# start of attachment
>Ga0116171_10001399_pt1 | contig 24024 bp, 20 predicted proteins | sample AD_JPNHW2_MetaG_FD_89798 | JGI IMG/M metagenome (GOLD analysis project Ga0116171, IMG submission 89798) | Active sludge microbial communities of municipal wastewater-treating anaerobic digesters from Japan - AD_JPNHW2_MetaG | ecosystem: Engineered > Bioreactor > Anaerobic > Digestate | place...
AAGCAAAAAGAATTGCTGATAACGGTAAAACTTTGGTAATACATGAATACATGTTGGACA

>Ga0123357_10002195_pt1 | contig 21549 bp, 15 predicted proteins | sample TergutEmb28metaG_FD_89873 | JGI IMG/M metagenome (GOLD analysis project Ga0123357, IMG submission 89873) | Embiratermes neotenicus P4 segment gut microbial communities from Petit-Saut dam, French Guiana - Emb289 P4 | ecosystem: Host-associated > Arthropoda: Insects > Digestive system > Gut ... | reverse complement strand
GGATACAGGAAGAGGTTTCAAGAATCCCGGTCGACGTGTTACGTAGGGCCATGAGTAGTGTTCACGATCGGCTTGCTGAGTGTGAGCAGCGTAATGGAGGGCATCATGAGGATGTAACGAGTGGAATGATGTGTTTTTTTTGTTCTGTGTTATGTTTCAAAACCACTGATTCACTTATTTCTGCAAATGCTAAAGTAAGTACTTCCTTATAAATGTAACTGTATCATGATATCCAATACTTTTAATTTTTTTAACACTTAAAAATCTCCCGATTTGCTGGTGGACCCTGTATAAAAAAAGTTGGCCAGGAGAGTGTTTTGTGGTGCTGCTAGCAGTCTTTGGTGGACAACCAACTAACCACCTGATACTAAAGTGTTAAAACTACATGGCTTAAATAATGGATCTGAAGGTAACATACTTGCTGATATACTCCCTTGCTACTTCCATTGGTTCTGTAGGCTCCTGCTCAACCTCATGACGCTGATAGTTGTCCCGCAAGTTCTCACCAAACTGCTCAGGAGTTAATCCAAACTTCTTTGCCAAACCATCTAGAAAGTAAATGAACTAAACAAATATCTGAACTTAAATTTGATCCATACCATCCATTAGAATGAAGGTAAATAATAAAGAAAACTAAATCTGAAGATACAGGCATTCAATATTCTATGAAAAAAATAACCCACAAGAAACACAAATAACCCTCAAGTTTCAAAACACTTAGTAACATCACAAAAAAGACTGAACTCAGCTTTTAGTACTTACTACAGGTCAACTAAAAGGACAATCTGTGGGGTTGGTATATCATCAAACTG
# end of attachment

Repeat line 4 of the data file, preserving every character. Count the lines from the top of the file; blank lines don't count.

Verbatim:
GGATACAGGAAGAGGTTTCAAGAATCCCGGTCGACGTGTTACGTAGGGCCATGAGTAGTGTTCACGATCGGCTTGCTGAGTGTGAGCAGCGTAATGGAGGGCATCATGAGGATGTAACGAGTGGAATGATGTGTTTTTTTTGTTCTGTGTTATGTTTCAAAACCACTGATTCACTTATTTCTGCAAATGCTAAAGTAAGTACTTCCTTATAAATGTAACTGTATCATGATATCCAATACTTTTAATTTTTTTAACACTTAAAAATCTCCCGATTTGCTGGTGGACCCTGTATAAAAAAAGTTGGCCAGGAGAGTGTTTTGTGGTGCTGCTAGCAGTCTTTGGTGGACAACCAACTAACCACCTGATACTAAAGTGTTAAAACTACATGGCTTAAATAATGGATCTGAAGGTAACATACTTGCTGATATACTCCCTTGCTACTTCCATTGGTTCTGTAGGCTCCTGCTCAACCTCATGACGCTGATAGTTGTCCCGCAAGTTCTCACCAAACTGCTCAGGAGTTAATCCAAACTTCTTTGCCAAACCATCTAGAAAGTAAATGAACTAAACAAATATCTGAACTTAAATTTGATCCATACCATCCATTAGAATGAAGGTAAATAATAAAGAAAACTAAATCTGAAGATACAGGCATTCAATATTCTATGAAAAAAATAACCCACAAGAAACACAAATAACCCTCAAGTTTCAAAACACTTAGTAACATCACAAAAAAGACTGAACTCAGCTTTTAGTACTTACTACAGGTCAACTAAAAGGACAATCTGTGGGGTTGGTATATCATCAAACTG